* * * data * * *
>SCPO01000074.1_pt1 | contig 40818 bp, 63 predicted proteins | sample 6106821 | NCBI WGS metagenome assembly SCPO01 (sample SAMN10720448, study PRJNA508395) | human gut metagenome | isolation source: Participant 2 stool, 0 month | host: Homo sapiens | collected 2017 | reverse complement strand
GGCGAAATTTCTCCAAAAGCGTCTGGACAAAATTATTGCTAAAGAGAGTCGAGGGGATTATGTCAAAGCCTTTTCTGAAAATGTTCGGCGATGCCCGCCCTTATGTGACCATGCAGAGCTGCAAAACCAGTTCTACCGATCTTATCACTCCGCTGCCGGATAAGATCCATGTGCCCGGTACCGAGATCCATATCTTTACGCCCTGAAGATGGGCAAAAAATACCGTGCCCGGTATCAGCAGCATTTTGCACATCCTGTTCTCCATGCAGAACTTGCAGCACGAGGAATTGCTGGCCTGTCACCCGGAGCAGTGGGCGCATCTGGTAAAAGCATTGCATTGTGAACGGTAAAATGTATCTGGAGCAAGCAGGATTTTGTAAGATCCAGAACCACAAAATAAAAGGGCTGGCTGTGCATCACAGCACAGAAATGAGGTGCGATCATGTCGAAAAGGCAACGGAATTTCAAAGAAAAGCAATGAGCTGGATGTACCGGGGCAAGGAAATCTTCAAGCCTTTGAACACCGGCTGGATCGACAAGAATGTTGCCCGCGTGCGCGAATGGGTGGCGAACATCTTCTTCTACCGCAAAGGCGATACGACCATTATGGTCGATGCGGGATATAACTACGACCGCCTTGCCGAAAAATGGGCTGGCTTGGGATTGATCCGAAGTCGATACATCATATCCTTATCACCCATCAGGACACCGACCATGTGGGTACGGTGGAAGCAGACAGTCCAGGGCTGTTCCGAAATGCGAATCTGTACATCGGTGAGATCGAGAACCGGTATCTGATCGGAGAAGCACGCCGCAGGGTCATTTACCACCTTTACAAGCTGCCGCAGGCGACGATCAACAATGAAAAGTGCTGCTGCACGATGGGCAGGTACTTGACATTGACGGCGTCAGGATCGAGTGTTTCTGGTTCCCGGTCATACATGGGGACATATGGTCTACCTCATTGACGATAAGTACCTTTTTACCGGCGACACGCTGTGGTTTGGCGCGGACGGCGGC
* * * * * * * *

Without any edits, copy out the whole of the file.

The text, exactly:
>SCPO01000074.1_pt1 | contig 40818 bp, 63 predicted proteins | sample 6106821 | NCBI WGS metagenome assembly SCPO01 (sample SAMN10720448, study PRJNA508395) | human gut metagenome | isolation source: Participant 2 stool, 0 month | host: Homo sapiens | collected 2017 | reverse complement strand
GGCGAAATTTCTCCAAAAGCGTCTGGACAAAATTATTGCTAAAGAGAGTCGAGGGGATTATGTCAAAGCCTTTTCTGAAAATGTTCGGCGATGCCCGCCCTTATGTGACCATGCAGAGCTGCAAAACCAGTTCTACCGATCTTATCACTCCGCTGCCGGATAAGATCCATGTGCCCGGTACCGAGATCCATATCTTTACGCCCTGAAGATGGGCAAAAAATACCGTGCCCGGTATCAGCAGCATTTTGCACATCCTGTTCTCCATGCAGAACTTGCAGCACGAGGAATTGCTGGCCTGTCACCCGGAGCAGTGGGCGCATCTGGTAAAAGCATTGCATTGTGAACGGTAAAATGTATCTGGAGCAAGCAGGATTTTGTAAGATCCAGAACCACAAAATAAAAGGGCTGGCTGTGCATCACAGCACAGAAATGAGGTGCGATCATGTCGAAAAGGCAACGGAATTTCAAAGAAAAGCAATGAGCTGGATGTACCGGGGCAAGGAAATCTTCAAGCCTTTGAACACCGGCTGGATCGACAAGAATGTTGCCCGCGTGCGCGAATGGGTGGCGAACATCTTCTTCTACCGCAAAGGCGATACGACCATTATGGTCGATGCGGGATATAACTACGACCGCCTTGCCGAAAAATGGGCTGGCTTGGGATTGATCCGAAGTCGATACATCATATCCTTATCACCCATCAGGACACCGACCATGTGGGTACGGTGGAAGCAGACAGTCCAGGGCTGTTCCGAAATGCGAATCTGTACATCGGTGAGATCGAGAACCGGTATCTGATCGGAGAAGCACGCCGCAGGGTCATTTACCACCTTTACAAGCTGCCGCAGGCGACGATCAACAATGAAAAGTGCTGCTGCACGATGGGCAGGTACTTGACATTGACGGCGTCAGGATCGAGTGTTTCTGGTTCCCGGTCATACATGGGGACATATGGTCTACCTCATTGACGATAAGTACCTTTTTACCGGCGACACGCTGTGGTTTGGCGCGGACGGCGGC